One of the biggest conundrums surrounding COVID-19 is its astonishing variability of disease prognosis. Take two people of identical demographics and one of them might end up in the ICU while the other might not even have any symptoms to show. This unpredictability is what partly makes this virus extremely challenging to contain. Yet, even though COVID-19 positive cases may be asymptomatic, that doesn’t mean that organs are spared from damage ‘under the hood’.
In a new study, Chinese researchers at Wuhan University performed high-resolution CT scans on 58 asymptomatic patients with COVID-19 who showed evidence of pneumonia. They were diagnosed with fluorescence reverse-transcriptase-polymerase chain reaction (fRT-PCR) assays.
Among the asymptomatic patients, 27% went on to develop symptoms after admission about 3.7 days after their diagnosis. Their symptoms included fever, cough, fatigue, shortness of breath, and diarrhea.
However, all patients showed some lung abnormalities when their CT scans were analyzed in detail, regardless of whether they had symptoms or not.
Less than half of the patients presented bilateral lesions, and 58% showed unilateral lung lesions (either in the left or right lung).
“Lesions were fused to form patchy, crazy-paving signs, or diffusion pattern, distributed in multiple lung lobes or bilateral, and a few patients showed consolidation in CT imaging,” the researchers wrote in The Journal of Infection.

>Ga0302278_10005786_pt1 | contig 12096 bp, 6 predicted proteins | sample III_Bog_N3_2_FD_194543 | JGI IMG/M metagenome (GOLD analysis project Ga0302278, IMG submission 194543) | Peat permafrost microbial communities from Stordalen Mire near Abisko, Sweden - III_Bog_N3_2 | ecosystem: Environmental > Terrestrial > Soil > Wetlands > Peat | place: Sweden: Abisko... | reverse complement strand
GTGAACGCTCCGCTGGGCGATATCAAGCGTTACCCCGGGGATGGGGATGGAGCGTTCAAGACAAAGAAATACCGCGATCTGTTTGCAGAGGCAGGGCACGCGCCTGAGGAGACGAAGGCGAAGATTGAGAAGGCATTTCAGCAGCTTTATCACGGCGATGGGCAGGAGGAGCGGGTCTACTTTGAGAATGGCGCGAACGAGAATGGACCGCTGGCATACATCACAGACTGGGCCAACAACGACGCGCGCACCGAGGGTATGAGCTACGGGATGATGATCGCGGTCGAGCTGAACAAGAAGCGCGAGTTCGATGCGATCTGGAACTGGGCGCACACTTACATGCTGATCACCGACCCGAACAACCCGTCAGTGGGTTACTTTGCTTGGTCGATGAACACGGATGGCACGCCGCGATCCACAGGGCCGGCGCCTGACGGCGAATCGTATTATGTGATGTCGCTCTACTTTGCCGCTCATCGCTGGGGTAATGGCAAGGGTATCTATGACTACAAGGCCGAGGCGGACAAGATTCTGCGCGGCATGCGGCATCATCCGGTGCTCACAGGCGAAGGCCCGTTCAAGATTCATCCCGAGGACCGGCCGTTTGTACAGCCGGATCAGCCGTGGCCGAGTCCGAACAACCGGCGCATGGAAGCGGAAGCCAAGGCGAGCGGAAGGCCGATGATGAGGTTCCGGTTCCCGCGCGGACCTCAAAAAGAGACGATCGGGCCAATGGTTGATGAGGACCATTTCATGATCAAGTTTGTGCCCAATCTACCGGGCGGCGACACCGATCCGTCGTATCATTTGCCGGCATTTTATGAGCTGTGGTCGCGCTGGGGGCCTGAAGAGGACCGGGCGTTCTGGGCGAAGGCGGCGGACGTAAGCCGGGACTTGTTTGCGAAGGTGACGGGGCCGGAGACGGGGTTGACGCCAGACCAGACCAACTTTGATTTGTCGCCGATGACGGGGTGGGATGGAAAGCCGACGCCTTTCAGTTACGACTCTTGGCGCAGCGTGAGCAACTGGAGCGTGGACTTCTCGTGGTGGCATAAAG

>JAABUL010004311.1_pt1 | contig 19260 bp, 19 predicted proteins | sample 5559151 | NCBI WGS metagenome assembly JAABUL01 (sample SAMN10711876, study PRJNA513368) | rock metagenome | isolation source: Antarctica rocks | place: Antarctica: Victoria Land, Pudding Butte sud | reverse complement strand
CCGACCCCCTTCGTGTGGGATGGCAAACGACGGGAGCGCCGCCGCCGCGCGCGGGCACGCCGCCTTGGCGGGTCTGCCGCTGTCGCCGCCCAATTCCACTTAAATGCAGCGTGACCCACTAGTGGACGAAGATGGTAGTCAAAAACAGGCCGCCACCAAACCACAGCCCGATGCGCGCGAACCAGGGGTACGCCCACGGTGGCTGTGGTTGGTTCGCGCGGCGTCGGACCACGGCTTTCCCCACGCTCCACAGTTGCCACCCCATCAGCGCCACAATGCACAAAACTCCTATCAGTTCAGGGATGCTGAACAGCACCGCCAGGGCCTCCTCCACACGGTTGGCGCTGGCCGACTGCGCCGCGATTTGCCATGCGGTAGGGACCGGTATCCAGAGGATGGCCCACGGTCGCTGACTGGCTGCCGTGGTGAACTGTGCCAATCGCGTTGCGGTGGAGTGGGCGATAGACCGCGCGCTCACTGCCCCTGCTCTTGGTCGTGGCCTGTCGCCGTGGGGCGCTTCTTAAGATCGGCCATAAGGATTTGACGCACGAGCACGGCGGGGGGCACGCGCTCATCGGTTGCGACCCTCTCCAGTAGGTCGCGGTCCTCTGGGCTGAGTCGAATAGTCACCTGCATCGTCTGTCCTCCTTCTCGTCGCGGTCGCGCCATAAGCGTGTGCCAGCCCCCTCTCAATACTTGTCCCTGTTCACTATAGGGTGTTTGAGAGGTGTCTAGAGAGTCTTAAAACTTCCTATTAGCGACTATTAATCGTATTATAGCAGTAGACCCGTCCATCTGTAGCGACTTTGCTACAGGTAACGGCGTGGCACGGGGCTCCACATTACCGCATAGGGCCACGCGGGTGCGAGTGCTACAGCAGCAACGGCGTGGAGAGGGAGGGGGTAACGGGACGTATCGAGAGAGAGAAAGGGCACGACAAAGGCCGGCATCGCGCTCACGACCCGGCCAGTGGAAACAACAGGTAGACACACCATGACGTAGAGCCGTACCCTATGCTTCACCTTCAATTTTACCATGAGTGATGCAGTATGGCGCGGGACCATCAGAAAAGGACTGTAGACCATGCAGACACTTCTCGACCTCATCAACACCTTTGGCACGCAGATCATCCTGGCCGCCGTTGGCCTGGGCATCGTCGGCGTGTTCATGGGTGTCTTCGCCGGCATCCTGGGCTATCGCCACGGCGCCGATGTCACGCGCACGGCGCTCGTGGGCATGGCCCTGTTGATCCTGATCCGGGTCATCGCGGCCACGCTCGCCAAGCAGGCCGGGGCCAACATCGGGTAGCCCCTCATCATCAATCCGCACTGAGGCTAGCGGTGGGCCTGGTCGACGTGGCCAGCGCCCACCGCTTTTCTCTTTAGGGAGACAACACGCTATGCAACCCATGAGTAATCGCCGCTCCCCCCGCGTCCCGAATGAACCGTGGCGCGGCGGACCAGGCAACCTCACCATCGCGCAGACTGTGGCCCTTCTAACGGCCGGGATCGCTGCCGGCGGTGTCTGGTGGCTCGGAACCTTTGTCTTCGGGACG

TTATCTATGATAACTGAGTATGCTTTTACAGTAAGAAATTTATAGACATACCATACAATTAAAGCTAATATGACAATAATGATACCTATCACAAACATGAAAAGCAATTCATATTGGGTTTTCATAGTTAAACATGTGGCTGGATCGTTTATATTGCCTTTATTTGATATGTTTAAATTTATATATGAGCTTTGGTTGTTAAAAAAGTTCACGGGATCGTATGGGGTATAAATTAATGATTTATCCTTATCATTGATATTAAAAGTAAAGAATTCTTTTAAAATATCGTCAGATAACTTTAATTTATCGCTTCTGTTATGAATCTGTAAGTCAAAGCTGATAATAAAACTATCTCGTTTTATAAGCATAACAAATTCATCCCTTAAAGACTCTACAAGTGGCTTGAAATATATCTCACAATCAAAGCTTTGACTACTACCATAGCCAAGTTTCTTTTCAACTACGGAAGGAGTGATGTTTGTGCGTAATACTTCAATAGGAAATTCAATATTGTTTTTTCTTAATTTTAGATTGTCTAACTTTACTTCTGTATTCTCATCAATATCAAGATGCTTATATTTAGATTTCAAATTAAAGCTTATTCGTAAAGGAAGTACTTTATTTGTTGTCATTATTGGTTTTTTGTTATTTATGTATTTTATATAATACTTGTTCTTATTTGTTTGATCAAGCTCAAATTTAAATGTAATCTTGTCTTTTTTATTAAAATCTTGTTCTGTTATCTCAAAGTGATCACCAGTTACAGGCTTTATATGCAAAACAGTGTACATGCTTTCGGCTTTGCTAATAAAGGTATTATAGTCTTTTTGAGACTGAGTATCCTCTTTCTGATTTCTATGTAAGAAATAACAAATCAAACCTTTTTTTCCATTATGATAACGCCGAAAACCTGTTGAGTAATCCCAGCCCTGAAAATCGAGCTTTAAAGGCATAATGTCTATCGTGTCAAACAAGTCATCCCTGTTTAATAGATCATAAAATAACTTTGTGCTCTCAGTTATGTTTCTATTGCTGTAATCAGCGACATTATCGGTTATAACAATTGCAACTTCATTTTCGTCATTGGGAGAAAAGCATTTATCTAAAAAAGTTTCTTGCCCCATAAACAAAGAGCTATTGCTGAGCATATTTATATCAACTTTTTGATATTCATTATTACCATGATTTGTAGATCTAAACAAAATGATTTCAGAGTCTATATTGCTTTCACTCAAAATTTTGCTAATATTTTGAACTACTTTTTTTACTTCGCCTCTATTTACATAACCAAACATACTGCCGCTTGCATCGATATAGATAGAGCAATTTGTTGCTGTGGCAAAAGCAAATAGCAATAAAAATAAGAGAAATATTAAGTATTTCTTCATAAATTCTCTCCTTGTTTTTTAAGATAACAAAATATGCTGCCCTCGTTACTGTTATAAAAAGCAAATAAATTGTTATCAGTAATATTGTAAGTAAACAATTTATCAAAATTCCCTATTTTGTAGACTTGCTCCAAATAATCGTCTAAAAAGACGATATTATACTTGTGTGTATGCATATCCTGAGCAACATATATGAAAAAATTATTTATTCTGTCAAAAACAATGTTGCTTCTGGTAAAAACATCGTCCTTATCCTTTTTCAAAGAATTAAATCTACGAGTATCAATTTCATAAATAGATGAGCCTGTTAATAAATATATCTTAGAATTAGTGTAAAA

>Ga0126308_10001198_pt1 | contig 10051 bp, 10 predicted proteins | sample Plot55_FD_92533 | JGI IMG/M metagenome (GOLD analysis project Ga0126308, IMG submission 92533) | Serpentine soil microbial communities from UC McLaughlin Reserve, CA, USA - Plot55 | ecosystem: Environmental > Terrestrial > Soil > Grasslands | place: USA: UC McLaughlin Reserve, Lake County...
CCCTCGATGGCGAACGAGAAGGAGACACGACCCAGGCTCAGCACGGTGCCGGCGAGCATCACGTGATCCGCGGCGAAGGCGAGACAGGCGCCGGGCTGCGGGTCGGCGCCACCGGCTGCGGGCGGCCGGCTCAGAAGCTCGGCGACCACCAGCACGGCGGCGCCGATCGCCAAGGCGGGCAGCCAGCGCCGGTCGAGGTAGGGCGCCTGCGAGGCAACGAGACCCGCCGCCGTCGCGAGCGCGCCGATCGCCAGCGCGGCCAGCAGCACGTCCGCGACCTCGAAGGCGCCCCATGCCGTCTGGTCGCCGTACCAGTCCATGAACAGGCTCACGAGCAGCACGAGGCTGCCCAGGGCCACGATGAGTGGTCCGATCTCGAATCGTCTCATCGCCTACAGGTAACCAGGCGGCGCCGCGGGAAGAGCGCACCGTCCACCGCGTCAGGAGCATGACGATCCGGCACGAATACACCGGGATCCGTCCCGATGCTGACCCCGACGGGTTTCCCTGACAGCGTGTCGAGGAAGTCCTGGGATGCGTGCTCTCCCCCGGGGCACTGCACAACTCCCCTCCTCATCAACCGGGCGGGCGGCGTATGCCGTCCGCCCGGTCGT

So, although some COVID-19 patients might look completely fine despite testing positive, they might be internally suffering from silent lung damage.
These findings further complicate the picture of the pandemic, which scientists are still struggling to complete from scrambled jigsaw pieces.
What’s worrisome is that 30%-60% of COVID-19 pneumonia cases are among patients who had no symptoms or only mild symptoms. However, their ability to spread the virus is just as high as fully symptomatic cases. What’s more, the PCR tests used around the world to identify the coronavirus have a false-negative rate of up to 20%, meaning up to 1 in 5 people are wrongly told they don’t have the virus.
“In summary, CT images of asymptomatic cases with COVID-19 pneumonia have definite characteristics. Since the asymptomatic patients with COVID-19 is called “covert transmitter”, covert SARS-CoV-2 infections could be seeding new outbreaks, and some patients can progress rapidly in the short term,” the authors wrote in their study.
“Therefore, it is essential to pay attention to the surveillance of asymptomatic patients with COVID-19. CT examination plays a vital role in managing the current COVID-19 outbreak, for early detection of COVID-19 pneumonia, especially in the highly suspicious, asymptomatic cases with negative SARS-CoV-2 nucleic acid testing,” they concluded.